No thanks. I want the browser to work how the people who designed the browser intended, I want to see the web page how the designer intended. I'm not a fan of 3rd parties throwing their code into the browser willy nilly, I recommend this option gets disabled. Internet Explorer 7 on Windows Vista is sandboxed and isn't vulnerable to drive-by downloads and the like, plus the phishing filter let's you know of any dodgy websites that may try and steal your details anyway, this seems unnecessary to me, and overly bloated.

There's two ways to go about doing this. The first and most obvious way is to disable it from within AVG itself, at the main control panel, double click on "Link Scanner" and there's an option to turn it off.

Simply deselect the option and OK your way out. This does have one problem, it turns the AVG tray icon into ugly mode, to notify you something is wrong.

So I've tried disabling it via Internet Explorer's add-on management controls, and AVG doesn't seem to realise its disabled from in there, keeping it happy looking.

You can disable it from Internet Explorer by clicking Tools and selecting Manage add-ons. Then you just need to find AVG Safe Search in the list, and click disable. Restart the browser and its back to normal.

Step 3: Enjoy your computer, knowing it isn't overly bloated like it would be if you installed something like Norton or McAfee.

Once that is completed, you've got AVG Free 8 installed how I would install it on one of my machines. Streamlined and out of the way, how all security programs should behave out-of-the-box.

How do I know if my system is 32-bit or 64-bit?

This question pops up quite a lot in online forums nowadays. Before I could quite honestly tell somebody if you need to ask, you have 32-bit. That's not true anymore, you can buy machines with 4GB of RAM in them, and increasingly they are being loaded with 64-bit Windows Vista, so the system can make use of all the memory.

The following works for Windows Vista and Windows 7:

You can find out by going to Control Panel -> System and Maintenance (System and Security for Windows 7 users) -> System.

Alternatively you can search for System on Start Search, the search will return a few results, but one should just be the word System, with a computer icon next to it with a white tick on a blue monitor. That's the one you're after.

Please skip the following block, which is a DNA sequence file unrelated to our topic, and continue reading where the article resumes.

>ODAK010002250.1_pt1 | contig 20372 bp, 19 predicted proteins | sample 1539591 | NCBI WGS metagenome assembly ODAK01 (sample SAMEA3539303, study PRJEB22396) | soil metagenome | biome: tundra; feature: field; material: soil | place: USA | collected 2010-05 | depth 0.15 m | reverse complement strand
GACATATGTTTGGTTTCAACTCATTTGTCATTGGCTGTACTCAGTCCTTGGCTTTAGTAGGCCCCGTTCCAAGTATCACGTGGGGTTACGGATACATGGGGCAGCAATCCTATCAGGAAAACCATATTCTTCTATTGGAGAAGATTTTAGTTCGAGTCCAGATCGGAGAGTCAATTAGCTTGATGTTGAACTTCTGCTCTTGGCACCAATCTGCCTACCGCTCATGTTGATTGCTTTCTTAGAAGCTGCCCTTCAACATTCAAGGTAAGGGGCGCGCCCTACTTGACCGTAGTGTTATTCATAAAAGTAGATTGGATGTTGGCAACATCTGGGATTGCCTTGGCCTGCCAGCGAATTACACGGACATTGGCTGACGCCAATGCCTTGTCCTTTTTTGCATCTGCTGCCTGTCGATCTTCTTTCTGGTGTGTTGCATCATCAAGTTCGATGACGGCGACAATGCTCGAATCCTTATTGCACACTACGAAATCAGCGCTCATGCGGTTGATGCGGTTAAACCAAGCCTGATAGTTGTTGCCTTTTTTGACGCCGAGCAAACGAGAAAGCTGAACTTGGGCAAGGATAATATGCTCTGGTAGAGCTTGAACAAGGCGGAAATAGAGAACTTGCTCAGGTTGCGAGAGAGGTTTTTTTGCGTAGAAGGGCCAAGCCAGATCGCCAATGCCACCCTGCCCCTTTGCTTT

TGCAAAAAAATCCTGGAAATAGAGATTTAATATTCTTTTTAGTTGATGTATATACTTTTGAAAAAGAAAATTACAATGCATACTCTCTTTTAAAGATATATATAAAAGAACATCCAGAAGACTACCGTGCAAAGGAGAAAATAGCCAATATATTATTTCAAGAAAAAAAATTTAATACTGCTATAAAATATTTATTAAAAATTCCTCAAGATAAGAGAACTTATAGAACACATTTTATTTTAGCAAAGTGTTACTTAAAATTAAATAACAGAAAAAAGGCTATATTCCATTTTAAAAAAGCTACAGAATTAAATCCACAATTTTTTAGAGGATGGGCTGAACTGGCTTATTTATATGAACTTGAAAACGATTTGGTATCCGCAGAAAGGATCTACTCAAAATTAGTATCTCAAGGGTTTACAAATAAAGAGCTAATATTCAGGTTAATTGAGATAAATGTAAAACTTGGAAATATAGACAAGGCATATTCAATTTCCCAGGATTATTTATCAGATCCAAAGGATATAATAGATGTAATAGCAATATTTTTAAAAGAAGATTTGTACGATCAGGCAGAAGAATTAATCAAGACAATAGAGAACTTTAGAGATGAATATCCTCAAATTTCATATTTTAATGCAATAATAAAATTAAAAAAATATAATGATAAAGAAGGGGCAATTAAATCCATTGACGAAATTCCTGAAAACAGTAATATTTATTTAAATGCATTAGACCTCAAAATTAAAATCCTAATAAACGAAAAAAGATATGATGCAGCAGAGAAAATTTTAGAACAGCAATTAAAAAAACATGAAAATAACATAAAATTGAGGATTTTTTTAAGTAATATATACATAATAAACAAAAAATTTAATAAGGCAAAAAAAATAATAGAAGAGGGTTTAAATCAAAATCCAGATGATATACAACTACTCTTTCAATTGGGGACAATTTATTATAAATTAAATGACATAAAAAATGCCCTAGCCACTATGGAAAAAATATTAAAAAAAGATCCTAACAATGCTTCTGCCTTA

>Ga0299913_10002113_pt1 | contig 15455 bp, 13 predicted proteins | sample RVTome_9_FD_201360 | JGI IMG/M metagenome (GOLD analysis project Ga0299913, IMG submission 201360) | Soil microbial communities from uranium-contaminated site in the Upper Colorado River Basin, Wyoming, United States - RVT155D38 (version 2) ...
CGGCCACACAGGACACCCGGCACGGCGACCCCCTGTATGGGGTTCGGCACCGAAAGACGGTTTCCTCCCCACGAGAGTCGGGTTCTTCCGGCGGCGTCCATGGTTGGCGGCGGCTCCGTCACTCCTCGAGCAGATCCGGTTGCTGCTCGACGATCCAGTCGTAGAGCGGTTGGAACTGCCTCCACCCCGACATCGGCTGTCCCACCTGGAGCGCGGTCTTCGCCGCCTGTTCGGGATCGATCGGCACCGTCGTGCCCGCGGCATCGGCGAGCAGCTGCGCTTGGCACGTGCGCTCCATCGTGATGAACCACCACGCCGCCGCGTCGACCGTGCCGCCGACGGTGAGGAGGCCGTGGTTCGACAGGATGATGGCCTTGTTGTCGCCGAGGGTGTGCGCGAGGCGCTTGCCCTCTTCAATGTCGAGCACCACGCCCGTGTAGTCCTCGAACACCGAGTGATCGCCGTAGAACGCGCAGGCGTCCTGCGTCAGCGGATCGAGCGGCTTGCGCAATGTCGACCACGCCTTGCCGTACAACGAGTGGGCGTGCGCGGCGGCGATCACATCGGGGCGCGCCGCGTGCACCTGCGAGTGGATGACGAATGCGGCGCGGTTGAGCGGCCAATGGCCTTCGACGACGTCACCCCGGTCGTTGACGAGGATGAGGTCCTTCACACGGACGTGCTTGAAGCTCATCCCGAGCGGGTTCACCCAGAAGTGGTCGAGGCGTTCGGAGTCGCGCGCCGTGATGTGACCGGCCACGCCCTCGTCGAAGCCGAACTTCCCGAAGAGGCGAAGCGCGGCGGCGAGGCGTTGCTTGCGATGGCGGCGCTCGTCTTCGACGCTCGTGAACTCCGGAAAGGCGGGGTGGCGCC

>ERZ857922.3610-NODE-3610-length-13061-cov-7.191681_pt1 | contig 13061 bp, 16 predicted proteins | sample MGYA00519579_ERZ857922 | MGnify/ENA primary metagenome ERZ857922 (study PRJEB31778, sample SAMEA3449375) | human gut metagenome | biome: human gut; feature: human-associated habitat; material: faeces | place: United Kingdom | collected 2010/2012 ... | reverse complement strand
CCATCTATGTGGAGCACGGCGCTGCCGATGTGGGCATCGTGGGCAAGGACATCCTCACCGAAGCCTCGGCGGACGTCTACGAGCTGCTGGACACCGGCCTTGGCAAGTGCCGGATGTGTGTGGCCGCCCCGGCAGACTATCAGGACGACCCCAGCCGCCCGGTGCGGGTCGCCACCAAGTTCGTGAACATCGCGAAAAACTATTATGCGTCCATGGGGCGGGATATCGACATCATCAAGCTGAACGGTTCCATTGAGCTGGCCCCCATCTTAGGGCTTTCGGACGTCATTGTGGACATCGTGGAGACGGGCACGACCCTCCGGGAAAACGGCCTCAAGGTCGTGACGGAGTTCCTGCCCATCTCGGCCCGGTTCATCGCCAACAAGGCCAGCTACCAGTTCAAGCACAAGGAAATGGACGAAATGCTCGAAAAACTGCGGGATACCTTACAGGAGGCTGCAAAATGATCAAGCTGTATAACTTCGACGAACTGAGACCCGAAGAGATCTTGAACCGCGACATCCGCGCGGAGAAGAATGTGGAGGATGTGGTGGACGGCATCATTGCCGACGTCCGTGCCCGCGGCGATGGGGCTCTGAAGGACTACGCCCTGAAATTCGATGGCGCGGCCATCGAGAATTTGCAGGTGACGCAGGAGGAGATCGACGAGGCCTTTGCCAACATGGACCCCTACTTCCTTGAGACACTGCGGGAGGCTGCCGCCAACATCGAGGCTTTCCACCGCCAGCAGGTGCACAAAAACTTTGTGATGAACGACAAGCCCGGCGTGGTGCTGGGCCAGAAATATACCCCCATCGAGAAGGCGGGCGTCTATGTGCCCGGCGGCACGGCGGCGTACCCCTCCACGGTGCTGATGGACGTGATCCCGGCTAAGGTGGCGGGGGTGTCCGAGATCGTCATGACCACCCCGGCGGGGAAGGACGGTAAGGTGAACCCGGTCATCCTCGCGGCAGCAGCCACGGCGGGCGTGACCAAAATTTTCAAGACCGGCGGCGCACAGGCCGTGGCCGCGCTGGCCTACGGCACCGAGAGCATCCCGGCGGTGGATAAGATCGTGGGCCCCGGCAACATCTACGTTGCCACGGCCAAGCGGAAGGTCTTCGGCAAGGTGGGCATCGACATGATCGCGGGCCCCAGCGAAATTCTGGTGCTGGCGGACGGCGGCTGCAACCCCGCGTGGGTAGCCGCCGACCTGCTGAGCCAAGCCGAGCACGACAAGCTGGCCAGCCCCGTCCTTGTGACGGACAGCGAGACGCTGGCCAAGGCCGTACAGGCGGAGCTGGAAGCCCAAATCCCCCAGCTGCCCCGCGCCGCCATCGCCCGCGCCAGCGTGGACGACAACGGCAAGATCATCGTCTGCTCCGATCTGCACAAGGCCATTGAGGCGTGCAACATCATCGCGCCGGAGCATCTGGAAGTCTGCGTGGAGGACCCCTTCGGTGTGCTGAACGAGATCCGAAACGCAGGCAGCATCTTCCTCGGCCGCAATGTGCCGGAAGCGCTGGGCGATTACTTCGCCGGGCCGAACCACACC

Clicking on that will launch the following.

How do I know if my system is 32-bit or 64-bit?

System type displays if the system is 32-bit (often referred to as x86) or 64-bit (also known as x64 or x86-64).

For Windows XP:

If you're running Home Edition, you're using 32-bit. Professional shipped as 32-bit and 64-bit, but almost nobody uses x64. To check go to Start -> Right-click on My Computer -> Select Properties from the Menu, from there the 64-bit versions will be listed as Microsoft Windows XP Professional x64 Edition. Otherwise you're running 32-bit.

d3dx9.dll is missing or not found or installed

So this error message has been doing the rounds lately.

This application has failed to start because d3dx9_32.dll was not found.

Or other error messages around d3dx9.dll, dxdx9d.dll, d3dx10.dll, xinput.dll, xact.dll, d3dx10_33.dll, d3dx9_40.dll and other variations being missing, not being found or installed.

These are all optional components to DirectX that may not be installed with the version of DirectX you already have on your system.

Typically these will be installed when the game installs DirectX, however for historical reasons a lot of gamers, knowing they had the latest version of DirectX didn't bother (I never do either). Microsoft a couple of years back provided these optional components in the SDK, and as such may not be installed with the version of DirectX present on your system.

Games I've come across with this happening range from

Age of Empires III (3).
Battlefield 2.
Battlefield 2142.
BioShock (unconfirmed)?
Caesar IV (4).
Civilization IV (4).
The Elder Scrolls IV: Oblivion.
Ghost Recon Advanced Warfighter.
Ghost Recon Advanced Warfighter 2.
Hitman Blood Money.
The Lord of the Rings: The Battle for Middle-Earth
The Lord of the Rings: The Battle for Middle-Earth 2.
Lost Planet.
Need For Speed Most Wanted.
Virtual Skipper.

I'm sure there's probably a couple of dozen more games, feel free to list any additions in the comments below.

The solution is to either install the version of DirectX on the game's disc, or download the latest DirectX End-User Runtime from Microsoft (at the moment this is being redirected to the Games for Windows website), or from the Download Center.